He added that in addition to the prisoner swap, agreement was reached to continue pulling back troops in other areas in the east, clear mines there and remove fortifications.
Zelensky acknowledged many previous ceasefire deals didn't hold but he added that "this time we agreed to treat it seriously."
"I'm convinced that if all parties want it strongly, we will be able to implement it," he said.
'No to capitulation!'
While Zelensky still enjoys broad public support, he has been embarrassed by the scandal around his discussions with U.S. President Donald Trump that unleashed an impeachment inquiry. The United States is an important military backer for Ukraine, which is hugely out-gunned by Russia.
While the U.S. was never part of this peace process, U.S. backing has strengthened Ukraine's overall negotiating position vis-a-vis Russia in the past. Now that support is increasingly in doubt, after the Trump administration froze military aid earlier this year and is increasingly focused on Trump's re-election bid. With U.S. influence waning around the world, many in Kyiv see one clear winner: Russia.
Some Ukrainians feared Zelensky would surrender too much to Putin in Monday's meetings, and around 100 opposition activists set up protest tents outside government buildings Monday in the Ukrainian capital, Kyiv. Activists were offering free food in the tents and building a stage in front of Zelensky's office, with banners reading "No to Capitulation!"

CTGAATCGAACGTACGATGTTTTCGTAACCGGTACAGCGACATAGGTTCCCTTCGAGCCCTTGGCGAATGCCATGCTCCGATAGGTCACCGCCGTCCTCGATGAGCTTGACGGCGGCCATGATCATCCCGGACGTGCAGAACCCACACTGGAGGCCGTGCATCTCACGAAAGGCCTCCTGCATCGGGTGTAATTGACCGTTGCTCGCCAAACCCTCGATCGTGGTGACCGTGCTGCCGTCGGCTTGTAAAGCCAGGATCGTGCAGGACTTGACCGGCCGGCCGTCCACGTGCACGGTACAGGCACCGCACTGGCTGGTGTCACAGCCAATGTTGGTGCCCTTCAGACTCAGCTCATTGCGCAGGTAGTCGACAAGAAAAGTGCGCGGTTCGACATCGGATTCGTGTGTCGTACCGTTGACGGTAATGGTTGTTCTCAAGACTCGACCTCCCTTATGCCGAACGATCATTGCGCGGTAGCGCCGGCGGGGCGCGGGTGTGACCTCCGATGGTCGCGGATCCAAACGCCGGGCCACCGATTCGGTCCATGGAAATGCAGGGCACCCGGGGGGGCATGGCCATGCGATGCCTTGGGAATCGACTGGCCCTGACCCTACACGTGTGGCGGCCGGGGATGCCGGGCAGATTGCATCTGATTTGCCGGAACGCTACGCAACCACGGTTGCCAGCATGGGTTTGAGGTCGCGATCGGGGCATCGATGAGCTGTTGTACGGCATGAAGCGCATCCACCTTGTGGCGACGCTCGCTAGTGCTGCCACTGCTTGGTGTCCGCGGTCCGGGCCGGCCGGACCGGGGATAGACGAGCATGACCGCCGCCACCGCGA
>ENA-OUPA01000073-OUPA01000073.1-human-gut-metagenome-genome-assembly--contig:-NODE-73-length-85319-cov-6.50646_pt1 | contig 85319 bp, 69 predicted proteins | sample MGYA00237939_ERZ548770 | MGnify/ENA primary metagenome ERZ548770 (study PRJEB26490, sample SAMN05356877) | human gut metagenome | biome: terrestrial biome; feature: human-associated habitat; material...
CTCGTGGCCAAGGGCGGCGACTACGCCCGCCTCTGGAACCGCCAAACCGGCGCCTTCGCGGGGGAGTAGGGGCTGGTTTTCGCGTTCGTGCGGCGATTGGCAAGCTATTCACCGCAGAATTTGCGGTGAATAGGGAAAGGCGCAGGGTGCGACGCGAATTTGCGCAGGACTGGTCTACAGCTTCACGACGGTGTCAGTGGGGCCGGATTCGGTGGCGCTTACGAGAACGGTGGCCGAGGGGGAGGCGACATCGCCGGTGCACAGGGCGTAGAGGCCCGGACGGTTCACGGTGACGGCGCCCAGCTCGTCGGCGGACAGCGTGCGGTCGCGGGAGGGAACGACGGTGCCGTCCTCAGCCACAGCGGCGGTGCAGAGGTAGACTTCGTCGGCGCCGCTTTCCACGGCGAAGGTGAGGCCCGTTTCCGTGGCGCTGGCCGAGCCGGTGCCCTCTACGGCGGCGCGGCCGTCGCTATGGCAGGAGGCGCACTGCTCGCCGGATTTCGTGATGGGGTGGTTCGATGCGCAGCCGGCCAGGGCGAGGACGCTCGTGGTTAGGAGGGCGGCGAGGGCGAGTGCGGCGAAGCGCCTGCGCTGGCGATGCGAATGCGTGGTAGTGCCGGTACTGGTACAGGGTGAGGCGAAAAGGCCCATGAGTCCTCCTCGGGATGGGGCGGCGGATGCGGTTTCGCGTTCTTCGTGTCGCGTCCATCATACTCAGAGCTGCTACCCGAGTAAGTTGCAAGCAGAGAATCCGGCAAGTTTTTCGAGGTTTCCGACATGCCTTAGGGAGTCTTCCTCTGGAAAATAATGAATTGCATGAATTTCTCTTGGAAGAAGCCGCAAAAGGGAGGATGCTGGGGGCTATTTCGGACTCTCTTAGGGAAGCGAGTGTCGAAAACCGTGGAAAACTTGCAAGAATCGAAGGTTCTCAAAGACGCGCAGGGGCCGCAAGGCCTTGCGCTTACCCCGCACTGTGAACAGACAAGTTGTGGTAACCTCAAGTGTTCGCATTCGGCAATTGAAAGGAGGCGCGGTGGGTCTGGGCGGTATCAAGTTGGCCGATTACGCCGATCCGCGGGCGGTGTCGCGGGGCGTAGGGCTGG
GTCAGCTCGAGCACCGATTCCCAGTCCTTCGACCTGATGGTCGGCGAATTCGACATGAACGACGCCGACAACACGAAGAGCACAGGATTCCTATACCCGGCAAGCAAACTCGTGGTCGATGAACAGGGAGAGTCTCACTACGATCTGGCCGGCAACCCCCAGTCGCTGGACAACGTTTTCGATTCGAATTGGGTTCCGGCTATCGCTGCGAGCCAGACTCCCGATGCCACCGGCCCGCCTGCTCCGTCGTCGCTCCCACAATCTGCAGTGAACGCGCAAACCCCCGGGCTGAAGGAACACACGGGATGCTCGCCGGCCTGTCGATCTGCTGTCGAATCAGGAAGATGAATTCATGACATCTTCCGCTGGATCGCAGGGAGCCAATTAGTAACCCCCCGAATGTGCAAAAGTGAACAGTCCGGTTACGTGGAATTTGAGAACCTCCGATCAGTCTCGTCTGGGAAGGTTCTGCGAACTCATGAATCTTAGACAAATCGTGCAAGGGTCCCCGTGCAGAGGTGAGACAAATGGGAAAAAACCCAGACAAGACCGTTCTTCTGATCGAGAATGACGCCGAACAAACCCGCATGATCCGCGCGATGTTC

"Russia started the war, and any negotiations with the aggressor elicit our suspicion and vigilance, especially when we're being forced into peace on Russian terms," one of the protesters, 21-year-old student Igor Derbunov, told The Associated Press.
The 2015 deal was a diplomatic coup for Russia, ensuring that the rebel regions get a broad authority and resources to survive on their own without cross-border support.
Zelensky wants to tweak the timeline laid out in the accord, which calls for Ukraine to be able to regain control of its border with Russia only after local elections are held in the separatist regions and the regions receive autonomous status. He says Ukraine must get control of its border first before local elections are held, but the Kremlin insists that's not an option.